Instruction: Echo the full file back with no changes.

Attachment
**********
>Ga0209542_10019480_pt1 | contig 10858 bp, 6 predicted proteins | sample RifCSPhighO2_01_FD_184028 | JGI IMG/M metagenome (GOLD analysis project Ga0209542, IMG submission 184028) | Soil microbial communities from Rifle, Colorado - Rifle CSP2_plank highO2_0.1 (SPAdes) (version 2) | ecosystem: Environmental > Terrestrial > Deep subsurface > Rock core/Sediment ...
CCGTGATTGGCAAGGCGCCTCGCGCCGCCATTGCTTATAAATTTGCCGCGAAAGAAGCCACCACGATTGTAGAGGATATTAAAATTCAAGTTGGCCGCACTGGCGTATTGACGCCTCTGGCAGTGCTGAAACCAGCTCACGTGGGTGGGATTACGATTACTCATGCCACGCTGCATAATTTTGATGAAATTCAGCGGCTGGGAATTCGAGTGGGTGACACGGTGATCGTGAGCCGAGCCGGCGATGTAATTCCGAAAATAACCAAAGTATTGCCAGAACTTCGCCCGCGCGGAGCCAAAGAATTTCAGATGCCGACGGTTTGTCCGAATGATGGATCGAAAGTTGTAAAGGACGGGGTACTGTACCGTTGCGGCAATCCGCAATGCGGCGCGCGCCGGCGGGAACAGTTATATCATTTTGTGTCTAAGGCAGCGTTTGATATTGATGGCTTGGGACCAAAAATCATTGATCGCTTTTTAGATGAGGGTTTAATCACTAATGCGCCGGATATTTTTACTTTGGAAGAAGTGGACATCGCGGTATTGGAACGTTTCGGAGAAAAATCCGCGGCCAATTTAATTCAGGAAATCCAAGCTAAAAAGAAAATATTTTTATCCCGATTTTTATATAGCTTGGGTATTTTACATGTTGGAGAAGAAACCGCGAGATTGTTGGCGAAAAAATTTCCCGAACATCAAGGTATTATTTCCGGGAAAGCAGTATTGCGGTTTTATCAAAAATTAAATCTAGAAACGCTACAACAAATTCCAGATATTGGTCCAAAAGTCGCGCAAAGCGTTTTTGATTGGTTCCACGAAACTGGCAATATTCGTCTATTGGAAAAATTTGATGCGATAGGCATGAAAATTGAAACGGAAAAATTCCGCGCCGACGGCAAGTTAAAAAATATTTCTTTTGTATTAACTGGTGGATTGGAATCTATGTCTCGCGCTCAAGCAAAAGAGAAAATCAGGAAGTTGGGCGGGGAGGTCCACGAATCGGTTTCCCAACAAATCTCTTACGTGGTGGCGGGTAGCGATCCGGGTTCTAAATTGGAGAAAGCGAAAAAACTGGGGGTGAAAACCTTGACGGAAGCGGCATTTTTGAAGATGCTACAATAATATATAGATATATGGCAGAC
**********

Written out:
>Ga0209542_10019480_pt1 | contig 10858 bp, 6 predicted proteins | sample RifCSPhighO2_01_FD_184028 | JGI IMG/M metagenome (GOLD analysis project Ga0209542, IMG submission 184028) | Soil microbial communities from Rifle, Colorado - Rifle CSP2_plank highO2_0.1 (SPAdes) (version 2) | ecosystem: Environmental > Terrestrial > Deep subsurface > Rock core/Sediment ...
CCGTGATTGGCAAGGCGCCTCGCGCCGCCATTGCTTATAAATTTGCCGCGAAAGAAGCCACCACGATTGTAGAGGATATTAAAATTCAAGTTGGCCGCACTGGCGTATTGACGCCTCTGGCAGTGCTGAAACCAGCTCACGTGGGTGGGATTACGATTACTCATGCCACGCTGCATAATTTTGATGAAATTCAGCGGCTGGGAATTCGAGTGGGTGACACGGTGATCGTGAGCCGAGCCGGCGATGTAATTCCGAAAATAACCAAAGTATTGCCAGAACTTCGCCCGCGCGGAGCCAAAGAATTTCAGATGCCGACGGTTTGTCCGAATGATGGATCGAAAGTTGTAAAGGACGGGGTACTGTACCGTTGCGGCAATCCGCAATGCGGCGCGCGCCGGCGGGAACAGTTATATCATTTTGTGTCTAAGGCAGCGTTTGATATTGATGGCTTGGGACCAAAAATCATTGATCGCTTTTTAGATGAGGGTTTAATCACTAATGCGCCGGATATTTTTACTTTGGAAGAAGTGGACATCGCGGTATTGGAACGTTTCGGAGAAAAATCCGCGGCCAATTTAATTCAGGAAATCCAAGCTAAAAAGAAAATATTTTTATCCCGATTTTTATATAGCTTGGGTATTTTACATGTTGGAGAAGAAACCGCGAGATTGTTGGCGAAAAAATTTCCCGAACATCAAGGTATTATTTCCGGGAAAGCAGTATTGCGGTTTTATCAAAAATTAAATCTAGAAACGCTACAACAAATTCCAGATATTGGTCCAAAAGTCGCGCAAAGCGTTTTTGATTGGTTCCACGAAACTGGCAATATTCGTCTATTGGAAAAATTTGATGCGATAGGCATGAAAATTGAAACGGAAAAATTCCGCGCCGACGGCAAGTTAAAAAATATTTCTTTTGTATTAACTGGTGGATTGGAATCTATGTCTCGCGCTCAAGCAAAAGAGAAAATCAGGAAGTTGGGCGGGGAGGTCCACGAATCGGTTTCCCAACAAATCTCTTACGTGGTGGCGGGTAGCGATCCGGGTTCTAAATTGGAGAAAGCGAAAAAACTGGGGGTGAAAACCTTGACGGAAGCGGCATTTTTGAAGATGCTACAATAATATATAGATATATGGCAGAC